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My philosophy on this Shoot Shovel and Shut up. Any animal that turns into a marauder, up to and including the two leg ones, need to be dispatched ASAP. What if a small child had been outside. And they want to disarm us.
 

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The last trip up to my cabin one morning there is a either a large coyote or a small wolf just inside the tree line, had I know it had been a regular visitor I would have used that 270 in my hand.

Sourdough how would you tell the difference between the two.

One thing people don't understand about predator control is that it is necessary because what the killing of the odd pet or head of livestock does is likely prevents the natural starvation of a predator. they talk about how this happens every year before he snow falls and the moose are too hard to kill, so predator populations stay high because of the domestic "emergency rations".
 

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I really don't care I shoot them both. Wolf season is Aug 10 to May 31, coyotes Aug 10 to April 30. But here in Alaska wolves are much bigger than coyotes. Also look at the ears and feet. Coyotes have bigger ears in relation to their heads, wolves have bigger feet. Once you've stared a wolf in the face, you will never forget it, and you will from that point on remember and can tell immediately if it's a wolf or coyote just from the face.


My Dad tells me that the Red Wolf is cross breeding with coyotes down in the land between the lakes in Tennessee and Kentucky. How are they going to be classified? I understand the local game departments are still in denial. I've also heard that crossing is taking place else where in the states. Again how are the hybrids going to be classified?
 

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As for the cross breeds I call them dead if they fall in my sighting radius. We had an idiot turn a mating pair of wolves loose in our area. He said the where indigenous to Kansas. Yep they sure where about 150 years ago. You know I haven't seen them for a long time. Wonder what happened?
 

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sourdough

I could be wrong, but in the land between the lakes, we have no wolves at all. lots of coyotes, but never heard of anyone sighting a wolf of any type.
 

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darat: I understand the government released several of the small Red wolves on a wildlife refuse there about 15 years ago. The Red Wolf is about the size of coyotes. My Dad and brothers told me about it. I also remember reading about it during that time.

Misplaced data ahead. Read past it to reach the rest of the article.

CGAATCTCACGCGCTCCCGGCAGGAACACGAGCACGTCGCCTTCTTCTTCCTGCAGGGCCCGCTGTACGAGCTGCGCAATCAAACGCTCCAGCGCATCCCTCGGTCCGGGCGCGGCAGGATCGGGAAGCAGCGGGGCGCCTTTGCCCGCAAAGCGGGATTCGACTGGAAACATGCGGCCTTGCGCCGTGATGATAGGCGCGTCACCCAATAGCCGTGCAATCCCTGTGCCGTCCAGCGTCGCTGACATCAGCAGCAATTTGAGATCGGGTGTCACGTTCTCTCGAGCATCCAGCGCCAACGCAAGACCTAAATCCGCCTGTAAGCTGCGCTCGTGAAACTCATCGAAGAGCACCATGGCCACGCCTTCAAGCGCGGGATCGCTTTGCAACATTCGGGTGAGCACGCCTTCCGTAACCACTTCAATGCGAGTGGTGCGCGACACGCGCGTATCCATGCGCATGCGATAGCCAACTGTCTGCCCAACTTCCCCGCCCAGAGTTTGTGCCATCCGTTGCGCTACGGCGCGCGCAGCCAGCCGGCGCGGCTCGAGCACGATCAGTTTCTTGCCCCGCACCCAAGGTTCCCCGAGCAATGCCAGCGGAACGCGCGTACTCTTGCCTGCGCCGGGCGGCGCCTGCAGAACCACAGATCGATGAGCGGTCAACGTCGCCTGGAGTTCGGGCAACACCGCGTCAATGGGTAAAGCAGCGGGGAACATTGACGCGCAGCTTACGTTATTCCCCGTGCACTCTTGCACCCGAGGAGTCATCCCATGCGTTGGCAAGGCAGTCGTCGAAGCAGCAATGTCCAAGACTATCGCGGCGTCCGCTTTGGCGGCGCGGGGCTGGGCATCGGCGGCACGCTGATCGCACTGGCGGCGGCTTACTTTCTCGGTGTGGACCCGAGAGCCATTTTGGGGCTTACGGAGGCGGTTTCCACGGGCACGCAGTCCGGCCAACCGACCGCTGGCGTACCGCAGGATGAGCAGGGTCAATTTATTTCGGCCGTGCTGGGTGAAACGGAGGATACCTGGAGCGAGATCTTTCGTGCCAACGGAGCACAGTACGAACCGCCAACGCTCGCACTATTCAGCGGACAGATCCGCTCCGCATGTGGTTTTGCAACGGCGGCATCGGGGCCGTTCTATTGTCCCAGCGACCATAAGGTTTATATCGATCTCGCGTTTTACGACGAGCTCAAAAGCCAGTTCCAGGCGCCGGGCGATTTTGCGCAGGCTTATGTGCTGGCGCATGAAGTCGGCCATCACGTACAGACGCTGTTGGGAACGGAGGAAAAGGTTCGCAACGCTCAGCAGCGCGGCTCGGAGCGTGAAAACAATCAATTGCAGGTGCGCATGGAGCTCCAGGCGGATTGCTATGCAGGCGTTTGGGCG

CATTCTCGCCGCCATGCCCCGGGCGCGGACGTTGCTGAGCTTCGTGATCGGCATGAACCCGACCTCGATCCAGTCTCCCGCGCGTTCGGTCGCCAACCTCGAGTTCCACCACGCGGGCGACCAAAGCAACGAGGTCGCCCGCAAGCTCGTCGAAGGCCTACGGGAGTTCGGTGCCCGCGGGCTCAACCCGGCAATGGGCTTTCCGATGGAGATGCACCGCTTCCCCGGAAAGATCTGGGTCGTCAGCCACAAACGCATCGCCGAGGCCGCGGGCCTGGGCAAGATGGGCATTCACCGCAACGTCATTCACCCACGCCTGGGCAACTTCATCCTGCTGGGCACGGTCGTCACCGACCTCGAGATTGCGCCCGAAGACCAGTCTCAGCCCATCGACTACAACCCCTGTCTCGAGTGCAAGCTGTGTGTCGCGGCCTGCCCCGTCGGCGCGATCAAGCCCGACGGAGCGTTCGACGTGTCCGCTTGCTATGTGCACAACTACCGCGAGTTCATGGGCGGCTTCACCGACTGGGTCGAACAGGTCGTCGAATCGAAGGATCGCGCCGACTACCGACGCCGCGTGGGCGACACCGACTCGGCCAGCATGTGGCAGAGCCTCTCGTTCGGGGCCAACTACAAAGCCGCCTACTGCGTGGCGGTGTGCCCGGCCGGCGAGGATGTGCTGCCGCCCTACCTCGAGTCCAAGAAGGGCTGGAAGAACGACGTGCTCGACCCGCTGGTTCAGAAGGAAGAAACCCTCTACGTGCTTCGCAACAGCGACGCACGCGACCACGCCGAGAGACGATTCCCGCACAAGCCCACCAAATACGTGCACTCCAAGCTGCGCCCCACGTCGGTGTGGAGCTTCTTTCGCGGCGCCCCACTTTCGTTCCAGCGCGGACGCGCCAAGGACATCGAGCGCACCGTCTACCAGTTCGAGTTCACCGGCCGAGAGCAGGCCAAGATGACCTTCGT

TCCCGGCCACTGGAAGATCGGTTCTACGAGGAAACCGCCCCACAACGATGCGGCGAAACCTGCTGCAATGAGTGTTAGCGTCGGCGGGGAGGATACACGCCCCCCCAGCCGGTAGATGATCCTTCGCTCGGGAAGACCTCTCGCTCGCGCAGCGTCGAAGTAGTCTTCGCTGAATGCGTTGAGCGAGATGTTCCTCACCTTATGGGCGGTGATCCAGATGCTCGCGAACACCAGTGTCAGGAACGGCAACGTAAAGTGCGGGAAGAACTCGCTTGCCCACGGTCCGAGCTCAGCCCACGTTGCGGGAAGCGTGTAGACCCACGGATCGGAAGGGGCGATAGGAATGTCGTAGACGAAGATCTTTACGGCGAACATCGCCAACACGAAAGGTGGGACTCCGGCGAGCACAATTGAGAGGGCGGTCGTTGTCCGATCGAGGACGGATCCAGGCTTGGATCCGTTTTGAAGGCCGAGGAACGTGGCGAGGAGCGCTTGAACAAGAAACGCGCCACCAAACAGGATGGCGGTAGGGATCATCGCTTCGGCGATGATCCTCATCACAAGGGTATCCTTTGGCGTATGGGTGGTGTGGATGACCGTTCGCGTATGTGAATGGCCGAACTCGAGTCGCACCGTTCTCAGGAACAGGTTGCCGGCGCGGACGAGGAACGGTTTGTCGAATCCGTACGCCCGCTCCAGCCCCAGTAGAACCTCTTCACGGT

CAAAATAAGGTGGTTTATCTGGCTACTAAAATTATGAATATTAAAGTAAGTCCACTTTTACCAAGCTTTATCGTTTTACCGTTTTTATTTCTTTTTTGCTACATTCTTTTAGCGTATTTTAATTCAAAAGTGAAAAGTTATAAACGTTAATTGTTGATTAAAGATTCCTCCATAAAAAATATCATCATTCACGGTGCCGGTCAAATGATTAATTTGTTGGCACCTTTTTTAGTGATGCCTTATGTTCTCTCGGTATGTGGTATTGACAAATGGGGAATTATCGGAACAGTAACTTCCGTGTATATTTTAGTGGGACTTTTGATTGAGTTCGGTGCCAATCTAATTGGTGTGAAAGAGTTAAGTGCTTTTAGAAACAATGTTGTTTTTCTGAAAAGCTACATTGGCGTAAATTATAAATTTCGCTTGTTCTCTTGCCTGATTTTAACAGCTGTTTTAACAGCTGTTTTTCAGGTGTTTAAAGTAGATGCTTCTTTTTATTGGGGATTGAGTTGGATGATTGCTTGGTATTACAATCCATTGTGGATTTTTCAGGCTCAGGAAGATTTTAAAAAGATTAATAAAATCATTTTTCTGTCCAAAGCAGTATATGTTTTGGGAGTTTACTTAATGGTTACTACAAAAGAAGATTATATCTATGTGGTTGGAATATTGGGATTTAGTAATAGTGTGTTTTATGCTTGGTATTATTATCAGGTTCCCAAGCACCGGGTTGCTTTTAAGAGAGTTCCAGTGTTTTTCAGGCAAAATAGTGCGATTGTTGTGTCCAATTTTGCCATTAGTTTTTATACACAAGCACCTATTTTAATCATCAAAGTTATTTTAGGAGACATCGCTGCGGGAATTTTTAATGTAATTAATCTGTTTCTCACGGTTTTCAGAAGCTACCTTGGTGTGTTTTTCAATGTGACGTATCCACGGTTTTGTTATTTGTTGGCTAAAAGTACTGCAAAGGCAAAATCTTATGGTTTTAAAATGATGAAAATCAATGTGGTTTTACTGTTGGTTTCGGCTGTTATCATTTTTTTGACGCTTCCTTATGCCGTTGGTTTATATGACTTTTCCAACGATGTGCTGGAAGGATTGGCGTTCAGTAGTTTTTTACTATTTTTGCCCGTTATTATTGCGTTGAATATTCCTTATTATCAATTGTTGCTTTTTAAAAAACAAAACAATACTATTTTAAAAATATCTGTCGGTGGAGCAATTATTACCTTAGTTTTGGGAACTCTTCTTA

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Lots of wolves in Michigan's Upper Penninsula. Plenty of coyotes, too. Once you've seen a wolf, you're not likely to mistake a coyote for its much bigger cousin. Watched a big salt and pepper colored rascal eating a road killed whitetail two miles south of my small town two weeks ago. They're beautiful and there's something special about being able to see one once in a while. Places that have livestock have some predation problems (very little stock in my area) and dogs that don't have human "escorts" are vulnerable. (Hounds that run bears are especially vulnerable).

It's nice that the Feds have taken them off the endangered species list and given legal control to states. I can foresee a day when the DNR will have to do some control one way or another in our area.
 

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Sourdough, I read a deal that the coyotes around the eastern side of the Great Lakes, Pennsylvania, Maryland, Virginia were showing genetic markers from the red wolf. The biologist was saying that they were still technically coyotes.

Here in OK there are coydogs for sure.

There was an article in Field and Stream that talked about how a coyote population had strayed from the Midwest to Canada and then southeast around the Great Lakes. I can't find it now.

This article mentions the release of Red Wolves in NC and somewhere else.

http://www.enature.com/fieldguides/detail.asp?shapeID=1028&curGroupID=5&lgfromWhere=&curPageNum=5

I can't say that I would shoot wolves if I saw them, but I am not in your situation either. There are some hard choices to make with the Yellowstone and the Minnesota wolf populations in particular.
 

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Hope4 you went and seen the Elk at Yellowstone, for there numbers are definitely cut down, and in a few years they will be real scarce. The wolves are still protected in Wyoming, Montana, and Idaho I believe. Last I read the Feds were not taking them off the endangered list till the states promised not to hunt them. The articles I have read state that the time for implamenting controls is past. From this point their numbers are going to increase so fast they are going to be uncontroliable. So in a few years parents better keep a close eye on their kids. They will be in the same boat we are in now.
 
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